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Published on Wednesday, June 3, 2020

The Franco-American cellist signs an editorial partnership with Alpha Classics, which starts with the Bach’s Cello Suites nos.1 and 2, to be released exclusively on vinyl and on download and streaming platforms. The recording will be available on digital platforms from 19 June 2020, and the vinyl will be available in France on 20 June, exclusively in the shops participating in the Record Store Day.

"I'm very happy to be a part of Record Store Day...
I can already imagine that day, everyone in the streets of Paris, going from one record store to another, rummaging through the racks full of treasures. These independent record shops, activist places that pay no attention to passing trends and commercial philosophies, prove to be a bit more important and vital to us every day.
I'm also happy that so-called classical music is joining the party, and is represented on Record Store Day when these beautiful black vinyls will impart their rhythms, songs and dances to the streets of Paris."

- Sonia Wieder-Atherton

The Vinyl will be released in other channels and territories on 11 September 2020. This volume and the two others that will follow (Suites 3 to 6) feature photos by the great Sarah Moon:

"For me, whenever I play the Bach suites, all of a sudden I find myself visualising Giacometti’s hands incessantly moulding the earthen clay until a face appears – his hands engaging with the physical material.
And so one becomes aware that the way by which facial features materialize forms an inherent part of the face itself. Getting to grips with the Bach suites is very closely related to that sense. You have to dig deeply into the string to give birth to the phrase, to make sure it breathes correctly: a phrase that is perpetually becoming, endlessly making and remaking itself.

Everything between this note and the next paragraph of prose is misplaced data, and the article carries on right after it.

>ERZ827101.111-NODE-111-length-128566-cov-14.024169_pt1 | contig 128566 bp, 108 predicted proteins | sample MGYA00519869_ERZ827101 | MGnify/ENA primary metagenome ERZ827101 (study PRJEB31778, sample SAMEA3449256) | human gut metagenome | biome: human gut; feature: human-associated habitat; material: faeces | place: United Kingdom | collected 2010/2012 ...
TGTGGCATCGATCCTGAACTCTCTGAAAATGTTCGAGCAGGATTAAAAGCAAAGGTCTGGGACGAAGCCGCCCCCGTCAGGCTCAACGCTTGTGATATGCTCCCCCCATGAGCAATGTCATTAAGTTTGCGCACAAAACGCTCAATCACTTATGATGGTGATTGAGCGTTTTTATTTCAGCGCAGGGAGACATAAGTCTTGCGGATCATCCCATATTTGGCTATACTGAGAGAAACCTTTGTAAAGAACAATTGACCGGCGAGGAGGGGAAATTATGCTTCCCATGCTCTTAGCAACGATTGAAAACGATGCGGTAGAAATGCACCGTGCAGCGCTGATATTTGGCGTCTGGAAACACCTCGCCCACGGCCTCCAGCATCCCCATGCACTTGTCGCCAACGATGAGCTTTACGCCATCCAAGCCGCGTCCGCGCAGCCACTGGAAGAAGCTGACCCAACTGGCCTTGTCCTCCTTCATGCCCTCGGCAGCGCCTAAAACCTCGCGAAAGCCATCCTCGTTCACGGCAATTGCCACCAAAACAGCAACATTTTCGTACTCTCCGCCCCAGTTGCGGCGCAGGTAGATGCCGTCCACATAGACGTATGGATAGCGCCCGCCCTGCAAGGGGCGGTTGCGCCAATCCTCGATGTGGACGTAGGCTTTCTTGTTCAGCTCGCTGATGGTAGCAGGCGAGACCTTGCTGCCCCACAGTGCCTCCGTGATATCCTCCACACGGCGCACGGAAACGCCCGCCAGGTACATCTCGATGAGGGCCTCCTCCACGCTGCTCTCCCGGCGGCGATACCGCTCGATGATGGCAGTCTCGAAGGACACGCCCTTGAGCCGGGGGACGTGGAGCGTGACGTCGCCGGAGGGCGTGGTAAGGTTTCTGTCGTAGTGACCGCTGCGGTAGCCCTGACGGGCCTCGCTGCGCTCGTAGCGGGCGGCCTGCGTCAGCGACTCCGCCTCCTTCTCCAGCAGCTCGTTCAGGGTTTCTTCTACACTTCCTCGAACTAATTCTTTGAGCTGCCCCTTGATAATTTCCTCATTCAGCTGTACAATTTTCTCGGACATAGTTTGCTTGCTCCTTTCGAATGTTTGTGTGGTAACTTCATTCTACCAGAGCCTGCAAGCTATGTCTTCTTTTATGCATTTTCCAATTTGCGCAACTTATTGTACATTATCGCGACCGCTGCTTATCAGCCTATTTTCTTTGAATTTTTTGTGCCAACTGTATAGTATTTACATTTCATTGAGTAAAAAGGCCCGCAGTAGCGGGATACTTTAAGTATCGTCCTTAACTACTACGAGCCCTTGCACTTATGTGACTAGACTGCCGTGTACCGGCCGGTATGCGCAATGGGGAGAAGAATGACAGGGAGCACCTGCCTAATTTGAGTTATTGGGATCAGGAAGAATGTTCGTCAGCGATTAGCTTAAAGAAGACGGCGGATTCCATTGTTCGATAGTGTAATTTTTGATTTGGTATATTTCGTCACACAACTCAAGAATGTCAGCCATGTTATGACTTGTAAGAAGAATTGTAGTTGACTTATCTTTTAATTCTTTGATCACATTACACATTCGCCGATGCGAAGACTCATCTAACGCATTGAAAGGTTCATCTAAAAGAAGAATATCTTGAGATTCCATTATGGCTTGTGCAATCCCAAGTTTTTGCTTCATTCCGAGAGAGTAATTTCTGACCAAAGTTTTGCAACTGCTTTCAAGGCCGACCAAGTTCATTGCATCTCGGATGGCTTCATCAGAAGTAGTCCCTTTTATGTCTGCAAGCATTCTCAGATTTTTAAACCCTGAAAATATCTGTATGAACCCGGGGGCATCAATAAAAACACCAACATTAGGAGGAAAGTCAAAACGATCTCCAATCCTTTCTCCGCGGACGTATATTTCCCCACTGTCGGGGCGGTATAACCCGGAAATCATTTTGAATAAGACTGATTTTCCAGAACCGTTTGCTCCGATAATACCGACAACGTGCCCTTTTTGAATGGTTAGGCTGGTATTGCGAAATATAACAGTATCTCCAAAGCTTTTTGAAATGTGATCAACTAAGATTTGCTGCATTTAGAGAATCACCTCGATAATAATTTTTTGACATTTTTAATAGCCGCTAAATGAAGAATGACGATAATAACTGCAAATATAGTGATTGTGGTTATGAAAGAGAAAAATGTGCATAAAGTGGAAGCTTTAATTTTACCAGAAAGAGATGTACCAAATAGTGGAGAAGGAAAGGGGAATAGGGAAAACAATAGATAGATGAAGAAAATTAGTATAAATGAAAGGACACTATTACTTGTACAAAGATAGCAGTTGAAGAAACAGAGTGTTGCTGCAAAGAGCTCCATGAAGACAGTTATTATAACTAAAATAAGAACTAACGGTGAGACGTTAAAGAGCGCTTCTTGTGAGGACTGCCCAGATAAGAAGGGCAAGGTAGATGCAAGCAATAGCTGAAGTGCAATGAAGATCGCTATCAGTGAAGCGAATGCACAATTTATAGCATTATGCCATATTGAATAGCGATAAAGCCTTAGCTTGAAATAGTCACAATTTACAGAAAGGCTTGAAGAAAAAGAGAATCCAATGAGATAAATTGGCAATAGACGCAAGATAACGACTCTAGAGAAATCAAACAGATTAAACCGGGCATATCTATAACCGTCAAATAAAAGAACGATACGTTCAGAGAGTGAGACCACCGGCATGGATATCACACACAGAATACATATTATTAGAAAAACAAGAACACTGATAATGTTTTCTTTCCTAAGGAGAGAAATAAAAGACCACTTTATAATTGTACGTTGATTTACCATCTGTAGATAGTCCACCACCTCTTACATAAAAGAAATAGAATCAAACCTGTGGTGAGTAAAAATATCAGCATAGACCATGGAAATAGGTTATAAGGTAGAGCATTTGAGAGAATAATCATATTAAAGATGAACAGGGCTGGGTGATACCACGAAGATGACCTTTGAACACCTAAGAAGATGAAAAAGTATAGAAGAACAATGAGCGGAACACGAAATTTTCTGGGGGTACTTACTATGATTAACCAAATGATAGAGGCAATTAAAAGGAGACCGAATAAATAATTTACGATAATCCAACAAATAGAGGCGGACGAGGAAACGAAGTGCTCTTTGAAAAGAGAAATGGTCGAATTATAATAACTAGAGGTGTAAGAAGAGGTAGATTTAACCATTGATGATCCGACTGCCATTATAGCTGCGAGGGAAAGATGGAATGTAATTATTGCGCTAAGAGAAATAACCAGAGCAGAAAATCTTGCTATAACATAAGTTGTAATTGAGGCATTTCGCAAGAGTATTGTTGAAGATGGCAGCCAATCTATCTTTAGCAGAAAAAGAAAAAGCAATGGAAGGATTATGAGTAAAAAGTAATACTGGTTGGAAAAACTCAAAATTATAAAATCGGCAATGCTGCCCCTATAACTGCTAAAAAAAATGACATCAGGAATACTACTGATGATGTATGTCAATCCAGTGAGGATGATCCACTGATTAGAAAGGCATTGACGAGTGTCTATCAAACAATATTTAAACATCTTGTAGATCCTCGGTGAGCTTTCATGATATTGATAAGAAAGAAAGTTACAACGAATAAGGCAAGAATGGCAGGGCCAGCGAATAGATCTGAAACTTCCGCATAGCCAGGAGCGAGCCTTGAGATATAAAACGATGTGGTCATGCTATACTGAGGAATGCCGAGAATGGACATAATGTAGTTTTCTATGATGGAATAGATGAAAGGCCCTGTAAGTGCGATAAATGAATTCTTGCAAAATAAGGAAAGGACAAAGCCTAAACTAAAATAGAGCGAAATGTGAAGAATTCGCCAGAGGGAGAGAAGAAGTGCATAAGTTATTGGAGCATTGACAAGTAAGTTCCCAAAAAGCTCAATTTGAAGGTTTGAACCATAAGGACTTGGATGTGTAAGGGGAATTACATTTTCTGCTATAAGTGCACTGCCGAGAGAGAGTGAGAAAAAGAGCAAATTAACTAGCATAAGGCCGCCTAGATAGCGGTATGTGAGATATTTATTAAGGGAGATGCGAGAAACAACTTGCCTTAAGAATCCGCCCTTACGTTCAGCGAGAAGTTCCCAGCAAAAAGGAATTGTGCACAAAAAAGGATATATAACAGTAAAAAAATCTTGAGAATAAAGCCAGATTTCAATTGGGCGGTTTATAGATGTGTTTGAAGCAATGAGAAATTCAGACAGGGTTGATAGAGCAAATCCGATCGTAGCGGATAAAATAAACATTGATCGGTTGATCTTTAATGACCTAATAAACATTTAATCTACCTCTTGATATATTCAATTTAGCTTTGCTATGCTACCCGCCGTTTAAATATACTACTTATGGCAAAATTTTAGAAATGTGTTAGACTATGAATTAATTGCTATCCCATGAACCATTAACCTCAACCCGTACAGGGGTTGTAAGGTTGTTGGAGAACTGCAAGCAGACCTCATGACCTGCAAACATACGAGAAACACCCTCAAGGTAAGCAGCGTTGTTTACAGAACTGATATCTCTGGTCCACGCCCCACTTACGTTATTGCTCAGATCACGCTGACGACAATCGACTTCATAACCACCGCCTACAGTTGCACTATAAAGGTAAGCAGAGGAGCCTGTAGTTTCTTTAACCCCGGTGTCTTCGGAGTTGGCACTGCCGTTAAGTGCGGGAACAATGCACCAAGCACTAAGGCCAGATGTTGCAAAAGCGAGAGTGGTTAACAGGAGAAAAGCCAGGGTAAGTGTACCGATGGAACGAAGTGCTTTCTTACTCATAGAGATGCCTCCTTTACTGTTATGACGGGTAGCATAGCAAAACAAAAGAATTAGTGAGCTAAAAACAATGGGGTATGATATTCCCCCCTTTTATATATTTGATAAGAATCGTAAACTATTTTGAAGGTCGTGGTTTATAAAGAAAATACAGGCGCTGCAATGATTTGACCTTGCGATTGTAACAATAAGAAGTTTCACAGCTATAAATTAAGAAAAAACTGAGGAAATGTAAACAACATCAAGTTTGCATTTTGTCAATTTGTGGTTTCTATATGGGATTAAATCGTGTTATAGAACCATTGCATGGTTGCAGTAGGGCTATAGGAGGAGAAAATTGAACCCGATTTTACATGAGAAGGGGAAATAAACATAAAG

I waited a long time before recording these suites.
Then one day, or rather one night, I began.
It was at Noirlac Abbey, in the monastic refectory. We arrived as the white stone of the building was being gradually shrouded in darkness. And when everything was quiet, we began.
These are the first two suites.
The others will follow.
Then there was my meeting with Sarah Moon. When I first felt my longing to record the Bach suites, I dreamt constantly of her images; because whenever I look at them I think of the creation of the world, the separation of the waters, the earth appearing, all before the beginning of history."

- Sonia Wieder-Atherton


Sonia Wieder-Atherton has always sought to make music a language open to the world. It is this quest that has led her over the years from one repertory to another, from discovery to discovery.

She was born in San Francisco to a mother of Romanian origin and an American father, but grew up in New York and subsequently in Paris, where she began playing the cello. She entered Maurice Gendron’s class at the Conservatoire National Supérieur de Musique de Paris, then, aged nineteen, set out for the Tchaikovsky Conservatory in Moscow to continue her studies with Natalia Shakhovskaya. Back in France, at the age of twenty-five, she was a prizewinner at the Rostropovich Competition.

Alongside her concerts devoted to the Classical and Romantic repertories, Sonia Wieder-Atherton collaborates with many contemporary composers (including Pascal Dusapin, Georges Aperghis and Wolfgang Rihm), whose interpreter of choice she has become.

She has also turned her attention to other forms of expression and artists from different horizons, initially with the filmmaker Chantal Akerman, for whom she wrote several film scores, as well as collaborating on live performances and installations. The voice of her cello has also encountered the voices of Fanny Ardant and Charlotte Rampling in a focus on illustrious texts, such as Navire Night by Marguerite Duras and the poems of Sylvia Plath.

In recent years, she has originated many projects that she conceives and stages: The Odysseys was premiered in Aix-en-Provence, then performed in many cities around the world, recently at the Avignon Festival and La Nuit Blanche in Paris. ‘With my cello, surrounded by the sea, I talk, I shout, I whisper. To the earth, to the murmurs of crowds, to breathing, to waves, to the storm, to chaos. I am confronted with a soundtrack in a dreamlike time, in thirteen adventures built around the music of Bach, Bellini, Prokofiev, Krawczyk, Aperghis and Schumann, as well as Berber, Egyptian and Syrian folksongs.’